Rudolph Valentino Week, Part III (A crazy funeral and wake)

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The pandemonium which erupted after news of Rudy’s death was but a foretaste of what was very soon to come. Women standing vigil outside the Polyclinic screamed, tore their clothes, fainted, and passed out. The grotesque heatwave only made their hysteria worse. There were a number of reports of crazed fans’ suicides.

A mob of more than 100,000 people gathered on the streets of Manhattan to catch a last glimpse of the actor. Inside the Frank Campbell Funeral Home were four alleged Blackshirt guards sent by Mussolini, though it turned out they were actors hired for a publicity stunt.

More than a few hysterical female fans had to be bodily evicted from the funeral home. Pola Negri, with whom Rudy was romantically involved at the time of his death, fainted over the coffin. For his funeral, she sent a huge floral display of white roses spelling out POLA, surrounded by thousands of red roses.

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Fans smashed windows in an attempt to get into the funeral home, and an all-day riot erupted on 24 August. Over 100 cops (some on horseback) were called in to try to preserve a semblance of order. Even more general-purpose cops lined the streets during the wake.

The funeral home consistently denied the claim that a wax dummy was placed in the coffin to trick the public and prevent body-napping.

The funeral Mass was held by the then-fairly new St. Malachy Church, nicknamed The Actors’ Chapel, in the Broadway theatre district. A second funeral was held by the also then-new Church of the Good Shepherd in Beverly Hills, on 7 September.

Since Rudy was in serious debt and had no burial plot, his mentor and dear friend June Mathis (one of the most powerful women in Hollywood at the time) loaned her crypt at Hollywood Forever. When June herself unexpectedly died the following year, her husband gave up his own crypt for Rudy and had him moved there. For almost 90 years, Rudy and June have been interred side-by-side.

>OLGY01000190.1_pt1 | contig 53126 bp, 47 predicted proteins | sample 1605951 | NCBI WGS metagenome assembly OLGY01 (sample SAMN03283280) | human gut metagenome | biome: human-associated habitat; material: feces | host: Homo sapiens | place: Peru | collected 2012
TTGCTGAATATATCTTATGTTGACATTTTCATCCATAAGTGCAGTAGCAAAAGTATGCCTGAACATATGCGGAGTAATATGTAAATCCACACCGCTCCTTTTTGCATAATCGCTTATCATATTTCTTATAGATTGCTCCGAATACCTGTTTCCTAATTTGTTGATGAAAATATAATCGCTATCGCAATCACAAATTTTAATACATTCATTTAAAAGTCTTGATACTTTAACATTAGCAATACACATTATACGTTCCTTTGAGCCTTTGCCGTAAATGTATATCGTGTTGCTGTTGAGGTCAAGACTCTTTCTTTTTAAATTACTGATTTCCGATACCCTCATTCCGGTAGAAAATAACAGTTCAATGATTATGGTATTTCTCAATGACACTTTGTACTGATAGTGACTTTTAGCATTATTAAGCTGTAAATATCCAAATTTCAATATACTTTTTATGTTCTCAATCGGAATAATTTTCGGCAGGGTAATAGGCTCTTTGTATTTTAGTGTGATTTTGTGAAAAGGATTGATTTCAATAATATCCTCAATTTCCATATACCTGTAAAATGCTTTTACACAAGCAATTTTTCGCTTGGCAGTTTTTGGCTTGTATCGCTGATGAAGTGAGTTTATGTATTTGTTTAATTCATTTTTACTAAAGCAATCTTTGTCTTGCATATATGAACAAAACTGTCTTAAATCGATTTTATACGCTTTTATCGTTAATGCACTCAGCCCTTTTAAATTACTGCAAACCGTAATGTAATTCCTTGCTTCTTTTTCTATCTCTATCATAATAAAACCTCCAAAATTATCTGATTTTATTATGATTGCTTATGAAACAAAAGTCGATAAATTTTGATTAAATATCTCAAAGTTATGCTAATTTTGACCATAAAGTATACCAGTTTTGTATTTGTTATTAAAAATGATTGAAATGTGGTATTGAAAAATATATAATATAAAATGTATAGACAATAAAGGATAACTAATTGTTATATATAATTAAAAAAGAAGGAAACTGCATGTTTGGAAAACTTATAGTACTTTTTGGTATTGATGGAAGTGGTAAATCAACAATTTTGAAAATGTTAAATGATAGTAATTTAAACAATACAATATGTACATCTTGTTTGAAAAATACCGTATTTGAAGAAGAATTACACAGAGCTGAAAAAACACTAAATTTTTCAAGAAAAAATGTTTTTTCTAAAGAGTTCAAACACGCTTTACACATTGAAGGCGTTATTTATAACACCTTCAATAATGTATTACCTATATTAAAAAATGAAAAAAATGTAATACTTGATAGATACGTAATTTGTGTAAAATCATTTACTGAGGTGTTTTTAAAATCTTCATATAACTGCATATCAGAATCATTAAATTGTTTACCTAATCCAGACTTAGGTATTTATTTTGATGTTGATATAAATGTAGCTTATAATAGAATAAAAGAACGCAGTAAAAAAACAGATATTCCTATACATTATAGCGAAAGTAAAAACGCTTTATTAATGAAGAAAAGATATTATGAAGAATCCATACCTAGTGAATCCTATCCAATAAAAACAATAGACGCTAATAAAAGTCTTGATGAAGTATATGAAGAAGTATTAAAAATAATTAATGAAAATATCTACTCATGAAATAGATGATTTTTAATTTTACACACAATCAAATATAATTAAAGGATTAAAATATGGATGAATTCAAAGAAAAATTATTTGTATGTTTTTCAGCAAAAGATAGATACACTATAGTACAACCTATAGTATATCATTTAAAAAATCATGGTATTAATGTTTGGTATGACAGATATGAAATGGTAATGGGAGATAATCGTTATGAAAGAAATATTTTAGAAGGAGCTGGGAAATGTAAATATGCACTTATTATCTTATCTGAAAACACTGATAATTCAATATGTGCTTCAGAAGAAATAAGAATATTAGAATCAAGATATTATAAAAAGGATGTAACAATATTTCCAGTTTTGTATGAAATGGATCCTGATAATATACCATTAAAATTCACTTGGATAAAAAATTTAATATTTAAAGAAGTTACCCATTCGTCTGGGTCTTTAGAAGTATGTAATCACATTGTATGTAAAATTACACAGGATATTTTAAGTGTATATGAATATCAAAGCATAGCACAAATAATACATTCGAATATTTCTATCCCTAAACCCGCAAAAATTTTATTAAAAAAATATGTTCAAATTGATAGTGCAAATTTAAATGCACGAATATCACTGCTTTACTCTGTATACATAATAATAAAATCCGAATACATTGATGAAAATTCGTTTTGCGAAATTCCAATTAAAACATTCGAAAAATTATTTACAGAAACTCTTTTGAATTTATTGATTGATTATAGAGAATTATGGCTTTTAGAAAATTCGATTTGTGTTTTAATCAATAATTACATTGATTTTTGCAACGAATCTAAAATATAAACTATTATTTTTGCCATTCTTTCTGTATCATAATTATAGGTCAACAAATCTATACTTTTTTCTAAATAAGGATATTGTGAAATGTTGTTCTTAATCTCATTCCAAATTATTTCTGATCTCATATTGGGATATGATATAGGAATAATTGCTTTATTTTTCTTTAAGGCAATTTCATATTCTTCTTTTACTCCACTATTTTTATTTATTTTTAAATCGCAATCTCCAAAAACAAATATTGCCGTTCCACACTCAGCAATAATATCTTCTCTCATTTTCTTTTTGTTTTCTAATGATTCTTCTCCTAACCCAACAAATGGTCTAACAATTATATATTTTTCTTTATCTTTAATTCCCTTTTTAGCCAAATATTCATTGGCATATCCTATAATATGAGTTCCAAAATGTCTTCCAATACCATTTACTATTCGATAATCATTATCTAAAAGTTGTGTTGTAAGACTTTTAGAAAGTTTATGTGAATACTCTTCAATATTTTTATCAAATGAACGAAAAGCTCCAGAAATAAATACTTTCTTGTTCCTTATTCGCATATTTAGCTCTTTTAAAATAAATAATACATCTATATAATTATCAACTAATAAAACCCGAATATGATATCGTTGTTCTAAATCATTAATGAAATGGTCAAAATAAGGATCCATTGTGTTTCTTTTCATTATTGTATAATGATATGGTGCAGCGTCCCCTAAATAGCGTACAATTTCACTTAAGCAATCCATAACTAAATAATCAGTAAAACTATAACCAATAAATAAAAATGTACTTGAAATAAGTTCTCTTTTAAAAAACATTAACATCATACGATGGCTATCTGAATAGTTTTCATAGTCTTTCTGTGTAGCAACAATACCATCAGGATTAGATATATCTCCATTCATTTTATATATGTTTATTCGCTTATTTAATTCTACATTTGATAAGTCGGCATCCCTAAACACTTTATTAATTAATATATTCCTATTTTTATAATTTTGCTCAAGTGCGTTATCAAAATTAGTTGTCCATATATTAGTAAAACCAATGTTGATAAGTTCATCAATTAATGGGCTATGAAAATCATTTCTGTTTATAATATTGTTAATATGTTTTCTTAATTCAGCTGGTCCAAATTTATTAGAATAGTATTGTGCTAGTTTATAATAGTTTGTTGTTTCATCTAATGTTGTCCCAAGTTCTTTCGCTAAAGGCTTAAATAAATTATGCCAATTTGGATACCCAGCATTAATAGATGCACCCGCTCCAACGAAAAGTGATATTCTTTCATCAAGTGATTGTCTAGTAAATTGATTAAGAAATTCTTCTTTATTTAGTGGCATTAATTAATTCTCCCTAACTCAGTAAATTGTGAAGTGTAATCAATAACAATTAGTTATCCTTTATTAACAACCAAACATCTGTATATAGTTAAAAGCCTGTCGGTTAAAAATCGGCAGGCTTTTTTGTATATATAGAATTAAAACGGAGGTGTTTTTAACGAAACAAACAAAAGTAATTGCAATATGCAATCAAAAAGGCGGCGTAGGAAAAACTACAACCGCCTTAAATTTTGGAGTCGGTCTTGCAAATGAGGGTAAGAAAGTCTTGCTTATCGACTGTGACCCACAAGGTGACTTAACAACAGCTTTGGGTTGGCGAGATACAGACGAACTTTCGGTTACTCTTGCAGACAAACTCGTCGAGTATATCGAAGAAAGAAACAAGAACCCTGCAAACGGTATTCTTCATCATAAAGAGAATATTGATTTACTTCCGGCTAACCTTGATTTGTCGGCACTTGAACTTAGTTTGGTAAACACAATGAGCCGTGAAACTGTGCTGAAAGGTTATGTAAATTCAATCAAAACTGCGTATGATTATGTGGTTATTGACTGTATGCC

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Chapter 23 of The Twelfth Time is entitled “Death of Valentino,” and includes the vigil outside the Polyclinic, the mob scene in the streets during the wake, and the tragic sight inside the funeral home. Absolutely no one is surprised Anastasiya is one of the hysterical fans. Not only does she faint and pass out after getting the news of Rudy’s death, she also has to be hauled out of the funeral home by several police. She fights against them and tries to climb over them to get back inside, loudly protesting that she’s a very important woman.

The large group is only allowed to go into the funeral home a few at a time, due to the huge line waiting to get inside and the need to preserve as much order as possible. Four-year-old Fedya gets the last lines in the wake scene:

“Bye-bye, Mr. Moviestar,” Fedya waves. “I hope you have a good time with the angels.”

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4 thoughts on “Rudolph Valentino Week, Part III (A crazy funeral and wake)

  1. Wow, what an incredible thing for June’s husband to do. I don’t believe I’d ever heard that fact about Rudi’s final resting place before.

    Thank you for this great series of Valentino’s life (and death).

    xoxo ♥ Jessica

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  2. Fascinating history. It’s mind boggling to me, and yet the whole time reading that, I wondered how many people wished there’d be a dignified, quiet celebration of his life.

    Like

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